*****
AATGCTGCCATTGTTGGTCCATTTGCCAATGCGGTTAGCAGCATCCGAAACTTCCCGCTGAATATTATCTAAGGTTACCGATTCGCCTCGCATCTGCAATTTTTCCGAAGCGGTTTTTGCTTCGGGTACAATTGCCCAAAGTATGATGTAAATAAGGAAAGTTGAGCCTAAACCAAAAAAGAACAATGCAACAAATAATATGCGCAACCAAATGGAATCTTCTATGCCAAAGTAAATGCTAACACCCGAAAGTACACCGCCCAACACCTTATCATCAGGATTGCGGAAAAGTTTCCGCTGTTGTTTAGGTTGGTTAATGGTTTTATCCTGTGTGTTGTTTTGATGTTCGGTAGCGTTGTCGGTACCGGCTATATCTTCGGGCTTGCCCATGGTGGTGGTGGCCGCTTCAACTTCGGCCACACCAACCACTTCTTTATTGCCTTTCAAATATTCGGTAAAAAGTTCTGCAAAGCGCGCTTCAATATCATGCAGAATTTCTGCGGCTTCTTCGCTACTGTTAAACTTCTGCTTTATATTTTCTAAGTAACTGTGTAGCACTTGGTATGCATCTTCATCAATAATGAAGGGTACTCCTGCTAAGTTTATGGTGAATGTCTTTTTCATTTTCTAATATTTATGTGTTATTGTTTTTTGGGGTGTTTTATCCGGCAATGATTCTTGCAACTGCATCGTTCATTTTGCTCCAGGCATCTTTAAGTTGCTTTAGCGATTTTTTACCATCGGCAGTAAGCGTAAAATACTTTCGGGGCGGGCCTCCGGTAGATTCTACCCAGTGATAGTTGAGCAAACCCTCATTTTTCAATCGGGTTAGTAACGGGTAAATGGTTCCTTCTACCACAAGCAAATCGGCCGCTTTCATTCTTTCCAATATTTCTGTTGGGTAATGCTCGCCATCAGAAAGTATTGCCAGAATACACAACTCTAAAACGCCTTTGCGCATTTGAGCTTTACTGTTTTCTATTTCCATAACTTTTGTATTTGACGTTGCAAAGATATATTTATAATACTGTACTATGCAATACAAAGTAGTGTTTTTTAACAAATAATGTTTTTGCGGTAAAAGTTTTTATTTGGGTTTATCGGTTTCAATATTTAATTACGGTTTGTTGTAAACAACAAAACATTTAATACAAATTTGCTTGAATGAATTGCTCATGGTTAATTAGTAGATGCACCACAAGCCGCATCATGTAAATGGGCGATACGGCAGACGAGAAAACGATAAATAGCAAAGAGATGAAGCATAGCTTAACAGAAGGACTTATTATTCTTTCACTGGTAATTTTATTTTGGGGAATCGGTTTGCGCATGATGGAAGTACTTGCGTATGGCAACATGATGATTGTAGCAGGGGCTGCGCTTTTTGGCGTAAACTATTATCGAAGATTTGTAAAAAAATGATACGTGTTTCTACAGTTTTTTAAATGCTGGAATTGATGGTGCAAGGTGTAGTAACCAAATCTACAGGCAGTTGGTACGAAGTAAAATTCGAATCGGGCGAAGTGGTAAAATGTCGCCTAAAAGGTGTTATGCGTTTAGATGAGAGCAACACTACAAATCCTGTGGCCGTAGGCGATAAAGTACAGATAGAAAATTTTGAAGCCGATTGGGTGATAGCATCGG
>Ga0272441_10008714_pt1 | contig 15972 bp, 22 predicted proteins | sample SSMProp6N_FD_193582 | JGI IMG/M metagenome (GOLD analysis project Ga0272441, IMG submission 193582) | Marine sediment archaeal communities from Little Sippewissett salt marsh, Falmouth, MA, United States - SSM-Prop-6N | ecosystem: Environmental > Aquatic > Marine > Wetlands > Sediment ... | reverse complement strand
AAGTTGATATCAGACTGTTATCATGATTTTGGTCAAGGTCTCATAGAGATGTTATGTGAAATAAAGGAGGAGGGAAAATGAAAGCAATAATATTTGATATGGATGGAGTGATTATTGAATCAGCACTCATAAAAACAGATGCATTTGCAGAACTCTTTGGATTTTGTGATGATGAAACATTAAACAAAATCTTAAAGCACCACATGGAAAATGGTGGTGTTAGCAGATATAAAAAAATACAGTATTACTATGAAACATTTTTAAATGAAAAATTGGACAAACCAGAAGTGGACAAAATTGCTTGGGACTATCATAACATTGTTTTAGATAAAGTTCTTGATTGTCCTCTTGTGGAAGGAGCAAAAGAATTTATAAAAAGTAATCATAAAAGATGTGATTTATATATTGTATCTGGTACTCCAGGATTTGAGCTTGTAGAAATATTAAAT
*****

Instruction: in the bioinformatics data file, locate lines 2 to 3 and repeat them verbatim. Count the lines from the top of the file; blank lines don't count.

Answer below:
>Ga0272441_10008714_pt1 | contig 15972 bp, 22 predicted proteins | sample SSMProp6N_FD_193582 | JGI IMG/M metagenome (GOLD analysis project Ga0272441, IMG submission 193582) | Marine sediment archaeal communities from Little Sippewissett salt marsh, Falmouth, MA, United States - SSM-Prop-6N | ecosystem: Environmental > Aquatic > Marine > Wetlands > Sediment ... | reverse complement strand
AAGTTGATATCAGACTGTTATCATGATTTTGGTCAAGGTCTCATAGAGATGTTATGTGAAATAAAGGAGGAGGGAAAATGAAAGCAATAATATTTGATATGGATGGAGTGATTATTGAATCAGCACTCATAAAAACAGATGCATTTGCAGAACTCTTTGGATTTTGTGATGATGAAACATTAAACAAAATCTTAAAGCACCACATGGAAAATGGTGGTGTTAGCAGATATAAAAAAATACAGTATTACTATGAAACATTTTTAAATGAAAAATTGGACAAACCAGAAGTGGACAAAATTGCTTGGGACTATCATAACATTGTTTTAGATAAAGTTCTTGATTGTCCTCTTGTGGAAGGAGCAAAAGAATTTATAAAAAGTAATCATAAAAGATGTGATTTATATATTGTATCTGGTACTCCAGGATTTGAGCTTGTAGAAATATTAAAT